On 7th April 2021, GYLA, together with its partner organization - the European Human Rights Advocacy Centre (EHRAC), filed 2 new applications with the European Court of Human Rights. Applications concern the excessive use of force by the state and the failure to conduct an effective investigation into the actions taken towards 22 persons, including 10 persons exercising the right to peaceful assembly, 11 members of the media and 1 person accidentally found in the epicentre of events during the dispersal of the anti-occupation rally on June 20-21, 2019.
On June 20-21, 2019, the Ministry of Internal Affairs of Georgia made a decision to disperse the rally, which turned into a large-scale violation of the protesters' rights. The applicants are substantiating in the submitted applications that there is a violation of Article 3 (prohibition of torture), Article 10 (freedom of expression - only in the case of media representatives), Article 11 (freedom of assembly and association - only in the case of demonstrators), and Article 13 (right to an effective remedy).
Illegality and disproportion of the force used: In parallel with the tear gas, the Ministry of Internal Affairs started firing rubber bullets at the protesters illegally, including without prior notice. The use of rubber bullets took place under wide discretion conditions, without prior consent and instruction, which indicates another basis for this action's illegality. Rubber bullets were used against those persons from whom there was no threat, including clearly identifiable media members. It is also confirmed that law enforcement officials fired rubber bullets at close range and in the direction of vital organs. As a result, among them, four persons under GYLA's protection lost one eye/ their eyesight in one eye. In essence, these actions are tantamount to ill-treatment and indicate a lack of proper instruction and training for the Special Forces. At the same time, in the submitted application, GYLA argues that on June 20-21, the Ministry of Internal Affairs failed to manage the tense situation properly and did not use the resources of communication, negotiation and dialogue to ensure de-escalation.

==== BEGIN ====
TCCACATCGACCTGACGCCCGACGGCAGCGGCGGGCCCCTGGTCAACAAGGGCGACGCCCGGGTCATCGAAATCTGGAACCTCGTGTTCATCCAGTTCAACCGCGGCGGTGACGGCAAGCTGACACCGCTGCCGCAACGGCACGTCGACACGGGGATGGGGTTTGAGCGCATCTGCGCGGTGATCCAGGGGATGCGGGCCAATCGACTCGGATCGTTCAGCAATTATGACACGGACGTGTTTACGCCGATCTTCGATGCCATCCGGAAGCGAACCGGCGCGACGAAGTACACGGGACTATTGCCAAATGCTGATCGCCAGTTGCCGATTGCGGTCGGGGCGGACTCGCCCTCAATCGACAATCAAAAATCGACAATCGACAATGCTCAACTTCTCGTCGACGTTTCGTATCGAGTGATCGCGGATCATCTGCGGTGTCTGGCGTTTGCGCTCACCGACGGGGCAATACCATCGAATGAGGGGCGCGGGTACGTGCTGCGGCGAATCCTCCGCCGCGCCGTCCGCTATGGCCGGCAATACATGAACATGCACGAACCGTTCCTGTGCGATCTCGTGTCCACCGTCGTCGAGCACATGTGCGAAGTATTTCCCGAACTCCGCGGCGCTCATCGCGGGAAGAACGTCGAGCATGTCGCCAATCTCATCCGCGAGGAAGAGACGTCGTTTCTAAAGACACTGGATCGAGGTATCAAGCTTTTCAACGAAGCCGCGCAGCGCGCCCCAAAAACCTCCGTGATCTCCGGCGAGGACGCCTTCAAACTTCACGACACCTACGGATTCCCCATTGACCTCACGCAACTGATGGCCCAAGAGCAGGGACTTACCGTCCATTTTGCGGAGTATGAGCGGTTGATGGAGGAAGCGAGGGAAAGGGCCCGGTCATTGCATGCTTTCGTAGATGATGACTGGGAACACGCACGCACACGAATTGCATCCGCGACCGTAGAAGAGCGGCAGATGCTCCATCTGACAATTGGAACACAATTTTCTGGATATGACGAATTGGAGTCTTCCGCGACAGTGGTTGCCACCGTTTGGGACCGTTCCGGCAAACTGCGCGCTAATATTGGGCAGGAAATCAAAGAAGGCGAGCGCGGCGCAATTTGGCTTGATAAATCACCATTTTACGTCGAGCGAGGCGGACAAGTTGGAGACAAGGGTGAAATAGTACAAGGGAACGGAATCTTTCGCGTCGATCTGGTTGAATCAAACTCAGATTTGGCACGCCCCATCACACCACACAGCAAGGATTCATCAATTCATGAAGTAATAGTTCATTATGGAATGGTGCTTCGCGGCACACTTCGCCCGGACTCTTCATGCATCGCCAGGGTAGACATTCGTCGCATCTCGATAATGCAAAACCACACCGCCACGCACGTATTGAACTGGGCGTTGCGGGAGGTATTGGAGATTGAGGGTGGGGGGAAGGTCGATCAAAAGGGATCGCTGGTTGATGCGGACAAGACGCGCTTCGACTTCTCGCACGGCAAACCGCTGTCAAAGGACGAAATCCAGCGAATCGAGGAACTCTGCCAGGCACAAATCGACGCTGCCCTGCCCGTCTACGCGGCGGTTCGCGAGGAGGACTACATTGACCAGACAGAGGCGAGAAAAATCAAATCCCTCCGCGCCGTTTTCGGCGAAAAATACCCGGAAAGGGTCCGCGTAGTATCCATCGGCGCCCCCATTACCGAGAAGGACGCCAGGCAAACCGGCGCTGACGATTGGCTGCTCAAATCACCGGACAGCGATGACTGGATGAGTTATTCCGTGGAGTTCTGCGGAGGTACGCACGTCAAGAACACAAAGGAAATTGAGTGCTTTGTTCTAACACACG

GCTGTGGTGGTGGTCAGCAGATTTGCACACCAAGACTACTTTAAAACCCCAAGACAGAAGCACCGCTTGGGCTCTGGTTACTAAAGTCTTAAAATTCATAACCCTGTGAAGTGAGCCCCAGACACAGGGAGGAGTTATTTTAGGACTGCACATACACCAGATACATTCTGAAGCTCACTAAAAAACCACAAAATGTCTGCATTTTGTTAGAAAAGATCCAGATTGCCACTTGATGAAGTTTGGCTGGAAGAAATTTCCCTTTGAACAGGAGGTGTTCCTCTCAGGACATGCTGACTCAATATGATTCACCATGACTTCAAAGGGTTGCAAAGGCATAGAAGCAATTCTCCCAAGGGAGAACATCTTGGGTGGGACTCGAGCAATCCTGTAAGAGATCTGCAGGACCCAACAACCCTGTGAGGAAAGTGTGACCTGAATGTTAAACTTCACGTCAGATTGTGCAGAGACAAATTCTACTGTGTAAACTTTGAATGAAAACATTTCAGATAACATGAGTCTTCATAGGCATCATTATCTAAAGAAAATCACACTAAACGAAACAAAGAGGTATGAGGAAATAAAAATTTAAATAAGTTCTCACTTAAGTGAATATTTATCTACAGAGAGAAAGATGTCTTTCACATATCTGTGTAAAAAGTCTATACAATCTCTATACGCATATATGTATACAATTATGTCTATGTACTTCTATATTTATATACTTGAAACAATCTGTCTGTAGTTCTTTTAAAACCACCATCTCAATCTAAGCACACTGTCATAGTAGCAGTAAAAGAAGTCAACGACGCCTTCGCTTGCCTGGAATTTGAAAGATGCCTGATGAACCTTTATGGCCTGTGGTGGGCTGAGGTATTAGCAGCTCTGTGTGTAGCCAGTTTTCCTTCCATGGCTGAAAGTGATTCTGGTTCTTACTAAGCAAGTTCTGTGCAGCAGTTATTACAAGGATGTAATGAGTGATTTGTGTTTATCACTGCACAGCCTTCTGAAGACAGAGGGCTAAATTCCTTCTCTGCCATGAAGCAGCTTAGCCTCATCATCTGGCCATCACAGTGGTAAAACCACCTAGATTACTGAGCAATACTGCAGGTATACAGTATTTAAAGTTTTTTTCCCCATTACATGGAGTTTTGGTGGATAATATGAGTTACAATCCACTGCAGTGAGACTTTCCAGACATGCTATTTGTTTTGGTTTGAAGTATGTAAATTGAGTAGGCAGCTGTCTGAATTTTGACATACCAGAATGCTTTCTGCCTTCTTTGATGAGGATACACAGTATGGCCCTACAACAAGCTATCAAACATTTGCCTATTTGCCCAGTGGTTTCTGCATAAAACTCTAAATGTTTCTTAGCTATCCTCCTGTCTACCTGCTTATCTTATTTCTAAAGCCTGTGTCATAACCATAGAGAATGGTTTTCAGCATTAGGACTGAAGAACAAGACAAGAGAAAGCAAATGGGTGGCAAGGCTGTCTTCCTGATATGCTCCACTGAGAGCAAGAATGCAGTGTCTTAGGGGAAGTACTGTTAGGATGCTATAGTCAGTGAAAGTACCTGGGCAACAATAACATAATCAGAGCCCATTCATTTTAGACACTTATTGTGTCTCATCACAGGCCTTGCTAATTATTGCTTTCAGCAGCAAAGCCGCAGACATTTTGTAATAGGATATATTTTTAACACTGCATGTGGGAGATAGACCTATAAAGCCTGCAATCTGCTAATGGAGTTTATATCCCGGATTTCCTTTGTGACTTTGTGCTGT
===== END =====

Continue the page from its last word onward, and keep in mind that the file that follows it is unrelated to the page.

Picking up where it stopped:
Ill-treatment during the detention and the following period: On June 20-21, the Ministry of Internal Affairs used the practice of administratively detaining protesters en masse. Persons under the effective control of law enforcement during/after the arrest were subjected to ill-treatment due to subsequent physical and verbal abuse by law enforcement during the detention and aftermath.
Interference with journalistic activities: The use of active special means and physical or verbal abuse by law enforcement officials resulted in serious violations of the rights of media representatives, including freedom of expression, protection from ill-treatment, as well as interference in journalists professional activities.
Ineffectiveness of the Investigation: On June 22, 2019, the Office of the Prosecutor General of Georgia has launched an investigation on the fact of the alleged abuse of office by certain officials of the Ministry of Internal Affairs under Article 333 (3) (b) of the Criminal Code of Georgia (CC) using violence or a weapon (exceeding official powers by a public political official using violence or a weapon shall be punishable by imprisonment for a term of five to eight years, with the deprivation of the right to hold an office or to carry out activities for a term of up to three years). It should be noted that in November 2019, GYLA published a report "Beyond the Lost Eye", which assesses the events of June 20-21. The report was accompanied by recommendations, including one of the recommendations was to conduct an effective investigation into the acts committed; however, even though more than 21 months have passed since the beginning of the investigation, the investigation process is flawed and incomplete, and, as a result, does not meet the standard of effective investigation. In particular:
Problems with Legislative Regulation of Active Special Means: Submitted applications argue the legal framework governing the use of active special means (including rubber bullets), which does not specify in specific cases with strict precision for the addressees of the norm in what circumstances, when and to what extent it can be used.
The applications filed by GYLA highlight the systemic problems that occur during the dispersal of rallies by the state through the use of force. As a result, it becomes clear that the state still does not have an effective, human rights-oriented management policy for demonstrations.